Khalia Willett is studying for a Dance Level 3 Extended Diploma. She is passionate about dancing and her background is in street dance and freestyle disco. She knew she wanted to study dance at university and therefore would need qualifications to support her application.
Initially, Khalia did a year of sixth-form college before applying to City of Oxford College. She said of her time in sixth form that she was underwhelmed by the enthusiasm that her teachers there showed for the subjects they were teaching. She said:
“I was in classes with a lot of students and doing the courses because I could do them; I wasn’t really passionate about the courses and I was just doing them because I knew I could get a grade out of them. I wanted to do something that I was good at and liked, rather than just doing what was in front of me.”
After being accepted onto a programme at Activate Learning at the City of Oxford College, she hasn’t looked back. She was quite nervous about coming to the college at first as she didn’t know anyone else who went there but, she said that, “I’ve made some really close friends in my time here though, so it’s definitely been worth it.”
Khalia has found the course and the tutors at Activate Learning to be engaging and informative and is enjoying her time here. Specifically, she states that, “The types of dance are really varied. The course has introduced me to jazz and ballet, which are things that I’d never thought of doing or thought I’d need, but in applying to uni, that kind of diversity in my technique is something that I really need; it’s what they want to see.” Despite thinking that the programme would be all practical; all dancing, all day, she has admitted that, “There’s more theory in dance than you think!” Luckily though, she has also found that, “it’s all relevant to what you’re doing. On the dance floor, we relate the theory to our practical assessments.”
One of several standout features of her course was one of the first things she studied here: historical context.
“We watched Cabaret, with Liza Minnelli, and we did two routines from that. One routine was choreographed for us and the other we had to choreograph parts of it. Our coursework was then to write about Cabaret, the dances shown in that movie, where they came from etc, so the theory and the practical all work together.”
She added that, “I’ve learnt a lot more from the theory study than I expected!” One of the best things about the programme is the practical application of the written, theory work that she does alongside the practical elements.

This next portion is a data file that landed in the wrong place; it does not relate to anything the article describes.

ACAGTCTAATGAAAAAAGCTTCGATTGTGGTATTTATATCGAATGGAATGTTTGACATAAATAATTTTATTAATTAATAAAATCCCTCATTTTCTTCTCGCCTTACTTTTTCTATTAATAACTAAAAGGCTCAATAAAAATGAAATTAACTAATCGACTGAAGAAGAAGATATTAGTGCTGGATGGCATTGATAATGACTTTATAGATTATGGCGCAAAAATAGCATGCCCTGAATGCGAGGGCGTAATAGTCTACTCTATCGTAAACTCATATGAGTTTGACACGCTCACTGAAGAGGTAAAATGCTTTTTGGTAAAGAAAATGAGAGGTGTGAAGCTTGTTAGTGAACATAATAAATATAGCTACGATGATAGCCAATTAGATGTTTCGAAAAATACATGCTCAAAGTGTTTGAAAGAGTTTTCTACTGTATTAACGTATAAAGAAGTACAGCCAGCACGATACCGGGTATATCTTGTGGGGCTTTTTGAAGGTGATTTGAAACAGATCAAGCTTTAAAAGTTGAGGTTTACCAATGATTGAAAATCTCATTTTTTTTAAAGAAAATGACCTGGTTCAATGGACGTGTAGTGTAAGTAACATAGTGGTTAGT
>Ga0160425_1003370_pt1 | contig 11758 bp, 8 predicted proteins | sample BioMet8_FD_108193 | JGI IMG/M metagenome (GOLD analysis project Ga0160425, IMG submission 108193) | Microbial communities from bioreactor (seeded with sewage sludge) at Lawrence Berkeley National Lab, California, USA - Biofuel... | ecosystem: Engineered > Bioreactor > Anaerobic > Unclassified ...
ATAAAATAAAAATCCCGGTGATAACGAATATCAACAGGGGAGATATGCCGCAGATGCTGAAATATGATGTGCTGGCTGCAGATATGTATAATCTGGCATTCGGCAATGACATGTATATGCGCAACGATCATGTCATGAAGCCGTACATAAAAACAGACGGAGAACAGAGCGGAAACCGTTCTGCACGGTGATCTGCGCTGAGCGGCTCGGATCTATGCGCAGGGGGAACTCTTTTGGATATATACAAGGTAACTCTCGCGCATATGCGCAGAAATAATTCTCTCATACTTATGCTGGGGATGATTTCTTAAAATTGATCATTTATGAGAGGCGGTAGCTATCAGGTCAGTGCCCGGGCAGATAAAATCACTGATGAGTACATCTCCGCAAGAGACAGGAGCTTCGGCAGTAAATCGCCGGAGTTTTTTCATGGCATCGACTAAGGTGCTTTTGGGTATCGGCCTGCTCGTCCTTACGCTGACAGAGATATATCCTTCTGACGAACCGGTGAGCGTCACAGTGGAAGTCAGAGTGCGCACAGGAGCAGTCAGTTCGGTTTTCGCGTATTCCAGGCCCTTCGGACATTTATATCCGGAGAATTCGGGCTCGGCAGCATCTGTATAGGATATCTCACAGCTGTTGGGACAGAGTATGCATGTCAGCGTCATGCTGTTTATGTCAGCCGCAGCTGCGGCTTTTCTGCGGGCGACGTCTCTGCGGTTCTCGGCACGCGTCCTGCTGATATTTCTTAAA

“I’ve done a lot of theory where I didn’t really take anything in from what I had done. But because of what I learnt here, I was able to take inspiration for my final project from Matthew Bourne, the English choreographer. If I hadn’t have learnt about him at Activate Learning, then I wouldn’t have known about his work to the extent that I do now.”
Khalifa is practicing at various studios around Oxford, not just Activate Learning and was recently involved in Move It, Europe’s largest dance workshop. At the time of speaking, she was training and rehearsing for another show called Breaking Convention.
She has been accepted into four universities that she’s applied to, but is unsure about what offer to accept. The way that the universities train their students is very different to one another, and there are a number of other factors to consider, such as proximity to friends, family and what it is that she really wants to get out of her university experience.
In her own words, Khalia says that, “College has helped me prepare for uni because, before, I doubted myself. My tutors here are really supportive and always stay in touch with me about my auditions and how I’m getting on.”
Asked about whether or not she would recommend Activate Learning, Khalia had some practical and thoughtful advice for prospective students. She said, “Your improvement is based on what you do. You can’t depend on someone else to make you improve. Whether you want to train with a dance group or a college, it’s up to you, but I knew I needed a dance qualification to get into uni, so I came to college. You can still improve if you put the work in. It’s up to you.”